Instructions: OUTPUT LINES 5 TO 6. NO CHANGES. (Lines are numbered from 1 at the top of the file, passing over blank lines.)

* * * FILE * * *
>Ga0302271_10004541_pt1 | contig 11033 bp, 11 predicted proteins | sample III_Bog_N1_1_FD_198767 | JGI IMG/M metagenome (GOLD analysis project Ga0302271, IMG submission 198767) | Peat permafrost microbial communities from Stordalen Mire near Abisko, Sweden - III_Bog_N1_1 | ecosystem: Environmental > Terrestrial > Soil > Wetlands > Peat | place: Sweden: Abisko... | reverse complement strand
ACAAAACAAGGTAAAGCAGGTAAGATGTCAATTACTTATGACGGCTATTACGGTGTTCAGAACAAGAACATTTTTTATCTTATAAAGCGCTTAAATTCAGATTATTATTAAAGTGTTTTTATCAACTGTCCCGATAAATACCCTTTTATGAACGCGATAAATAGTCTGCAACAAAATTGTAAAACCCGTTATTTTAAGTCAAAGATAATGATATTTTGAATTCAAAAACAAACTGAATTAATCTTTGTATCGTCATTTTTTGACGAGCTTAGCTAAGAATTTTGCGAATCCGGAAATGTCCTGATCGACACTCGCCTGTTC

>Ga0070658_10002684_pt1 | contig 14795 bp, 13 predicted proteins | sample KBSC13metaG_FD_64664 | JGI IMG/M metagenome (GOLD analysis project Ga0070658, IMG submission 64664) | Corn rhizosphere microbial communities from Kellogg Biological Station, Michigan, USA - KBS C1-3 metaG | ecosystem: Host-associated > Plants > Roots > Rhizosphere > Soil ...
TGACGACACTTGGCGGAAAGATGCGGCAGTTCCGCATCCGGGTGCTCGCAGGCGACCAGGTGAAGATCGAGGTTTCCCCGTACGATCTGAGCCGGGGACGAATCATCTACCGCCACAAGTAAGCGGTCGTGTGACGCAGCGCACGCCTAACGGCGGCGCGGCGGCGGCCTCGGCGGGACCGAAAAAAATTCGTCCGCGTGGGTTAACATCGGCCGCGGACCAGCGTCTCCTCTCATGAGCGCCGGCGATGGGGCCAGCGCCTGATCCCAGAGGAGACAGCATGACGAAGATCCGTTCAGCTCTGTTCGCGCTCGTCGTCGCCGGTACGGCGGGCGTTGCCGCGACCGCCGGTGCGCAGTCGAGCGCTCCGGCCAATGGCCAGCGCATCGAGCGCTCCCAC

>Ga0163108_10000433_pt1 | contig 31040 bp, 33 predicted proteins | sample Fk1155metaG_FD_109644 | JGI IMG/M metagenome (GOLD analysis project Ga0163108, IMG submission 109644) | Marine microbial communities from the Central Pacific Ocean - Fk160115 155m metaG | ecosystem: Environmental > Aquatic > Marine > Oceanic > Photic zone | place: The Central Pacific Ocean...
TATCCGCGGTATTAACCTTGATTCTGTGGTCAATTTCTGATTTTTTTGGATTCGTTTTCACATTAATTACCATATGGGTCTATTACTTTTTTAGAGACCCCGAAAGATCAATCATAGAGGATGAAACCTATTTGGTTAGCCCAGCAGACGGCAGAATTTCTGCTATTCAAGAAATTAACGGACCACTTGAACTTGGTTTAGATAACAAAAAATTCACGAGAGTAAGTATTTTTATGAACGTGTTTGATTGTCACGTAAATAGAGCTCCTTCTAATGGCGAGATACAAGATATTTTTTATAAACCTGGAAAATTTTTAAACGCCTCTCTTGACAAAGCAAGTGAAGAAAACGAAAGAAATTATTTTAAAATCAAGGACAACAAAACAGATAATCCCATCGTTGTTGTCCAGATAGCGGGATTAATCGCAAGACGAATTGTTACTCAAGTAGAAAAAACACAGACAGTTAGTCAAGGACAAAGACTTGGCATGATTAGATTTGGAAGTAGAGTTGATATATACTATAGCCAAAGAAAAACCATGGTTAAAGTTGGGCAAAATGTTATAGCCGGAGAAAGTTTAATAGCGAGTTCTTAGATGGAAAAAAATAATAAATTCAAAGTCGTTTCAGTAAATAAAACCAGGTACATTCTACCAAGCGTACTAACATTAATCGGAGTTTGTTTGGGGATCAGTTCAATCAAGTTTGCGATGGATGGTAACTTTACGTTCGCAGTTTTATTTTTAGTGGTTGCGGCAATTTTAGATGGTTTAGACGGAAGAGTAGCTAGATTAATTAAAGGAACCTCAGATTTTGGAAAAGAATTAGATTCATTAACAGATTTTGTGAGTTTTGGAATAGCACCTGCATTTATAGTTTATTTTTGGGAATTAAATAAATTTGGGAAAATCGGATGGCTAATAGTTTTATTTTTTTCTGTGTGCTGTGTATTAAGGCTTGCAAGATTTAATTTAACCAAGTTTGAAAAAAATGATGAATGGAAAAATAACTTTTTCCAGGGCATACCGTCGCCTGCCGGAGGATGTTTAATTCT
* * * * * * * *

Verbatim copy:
>Ga0163108_10000433_pt1 | contig 31040 bp, 33 predicted proteins | sample Fk1155metaG_FD_109644 | JGI IMG/M metagenome (GOLD analysis project Ga0163108, IMG submission 109644) | Marine microbial communities from the Central Pacific Ocean - Fk160115 155m metaG | ecosystem: Environmental > Aquatic > Marine > Oceanic > Photic zone | place: The Central Pacific Ocean...
TATCCGCGGTATTAACCTTGATTCTGTGGTCAATTTCTGATTTTTTTGGATTCGTTTTCACATTAATTACCATATGGGTCTATTACTTTTTTAGAGACCCCGAAAGATCAATCATAGAGGATGAAACCTATTTGGTTAGCCCAGCAGACGGCAGAATTTCTGCTATTCAAGAAATTAACGGACCACTTGAACTTGGTTTAGATAACAAAAAATTCACGAGAGTAAGTATTTTTATGAACGTGTTTGATTGTCACGTAAATAGAGCTCCTTCTAATGGCGAGATACAAGATATTTTTTATAAACCTGGAAAATTTTTAAACGCCTCTCTTGACAAAGCAAGTGAAGAAAACGAAAGAAATTATTTTAAAATCAAGGACAACAAAACAGATAATCCCATCGTTGTTGTCCAGATAGCGGGATTAATCGCAAGACGAATTGTTACTCAAGTAGAAAAAACACAGACAGTTAGTCAAGGACAAAGACTTGGCATGATTAGATTTGGAAGTAGAGTTGATATATACTATAGCCAAAGAAAAACCATGGTTAAAGTTGGGCAAAATGTTATAGCCGGAGAAAGTTTAATAGCGAGTTCTTAGATGGAAAAAAATAATAAATTCAAAGTCGTTTCAGTAAATAAAACCAGGTACATTCTACCAAGCGTACTAACATTAATCGGAGTTTGTTTGGGGATCAGTTCAATCAAGTTTGCGATGGATGGTAACTTTACGTTCGCAGTTTTATTTTTAGTGGTTGCGGCAATTTTAGATGGTTTAGACGGAAGAGTAGCTAGATTAATTAAAGGAACCTCAGATTTTGGAAAAGAATTAGATTCATTAACAGATTTTGTGAGTTTTGGAATAGCACCTGCATTTATAGTTTATTTTTGGGAATTAAATAAATTTGGGAAAATCGGATGGCTAATAGTTTTATTTTTTTCTGTGTGCTGTGTATTAAGGCTTGCAAGATTTAATTTAACCAAGTTTGAAAAAAATGATGAATGGAAAAATAACTTTTTCCAGGGCATACCGTCGCCTGCCGGAGGATGTTTAATTCT